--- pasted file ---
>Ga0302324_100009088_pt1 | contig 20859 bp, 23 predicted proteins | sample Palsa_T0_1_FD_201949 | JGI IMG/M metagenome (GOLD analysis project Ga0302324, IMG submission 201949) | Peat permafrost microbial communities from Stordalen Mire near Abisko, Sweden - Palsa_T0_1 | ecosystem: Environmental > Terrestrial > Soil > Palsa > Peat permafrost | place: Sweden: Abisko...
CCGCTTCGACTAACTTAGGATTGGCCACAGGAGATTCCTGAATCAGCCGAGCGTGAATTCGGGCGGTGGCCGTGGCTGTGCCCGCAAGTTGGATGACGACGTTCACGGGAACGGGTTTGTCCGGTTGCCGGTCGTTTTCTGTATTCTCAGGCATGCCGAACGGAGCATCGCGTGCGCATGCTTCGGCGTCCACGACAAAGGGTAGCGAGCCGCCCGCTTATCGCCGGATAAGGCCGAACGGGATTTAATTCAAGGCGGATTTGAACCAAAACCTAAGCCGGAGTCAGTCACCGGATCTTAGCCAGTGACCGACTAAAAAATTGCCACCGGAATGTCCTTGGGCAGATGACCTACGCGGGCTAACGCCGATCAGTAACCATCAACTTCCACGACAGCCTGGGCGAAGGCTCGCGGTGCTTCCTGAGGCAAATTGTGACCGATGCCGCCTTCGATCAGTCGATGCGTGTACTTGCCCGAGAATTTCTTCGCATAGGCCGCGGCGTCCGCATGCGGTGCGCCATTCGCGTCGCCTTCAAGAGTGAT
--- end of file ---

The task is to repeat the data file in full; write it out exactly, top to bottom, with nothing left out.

>Ga0302324_100009088_pt1 | contig 20859 bp, 23 predicted proteins | sample Palsa_T0_1_FD_201949 | JGI IMG/M metagenome (GOLD analysis project Ga0302324, IMG submission 201949) | Peat permafrost microbial communities from Stordalen Mire near Abisko, Sweden - Palsa_T0_1 | ecosystem: Environmental > Terrestrial > Soil > Palsa > Peat permafrost | place: Sweden: Abisko...
CCGCTTCGACTAACTTAGGATTGGCCACAGGAGATTCCTGAATCAGCCGAGCGTGAATTCGGGCGGTGGCCGTGGCTGTGCCCGCAAGTTGGATGACGACGTTCACGGGAACGGGTTTGTCCGGTTGCCGGTCGTTTTCTGTATTCTCAGGCATGCCGAACGGAGCATCGCGTGCGCATGCTTCGGCGTCCACGACAAAGGGTAGCGAGCCGCCCGCTTATCGCCGGATAAGGCCGAACGGGATTTAATTCAAGGCGGATTTGAACCAAAACCTAAGCCGGAGTCAGTCACCGGATCTTAGCCAGTGACCGACTAAAAAATTGCCACCGGAATGTCCTTGGGCAGATGACCTACGCGGGCTAACGCCGATCAGTAACCATCAACTTCCACGACAGCCTGGGCGAAGGCTCGCGGTGCTTCCTGAGGCAAATTGTGACCGATGCCGCCTTCGATCAGTCGATGCGTGTACTTGCCCGAGAATTTCTTCGCATAGGCCGCGGCGTCCGCATGCGGTGCGCCATTCGCGTCGCCTTCAAGAGTGAT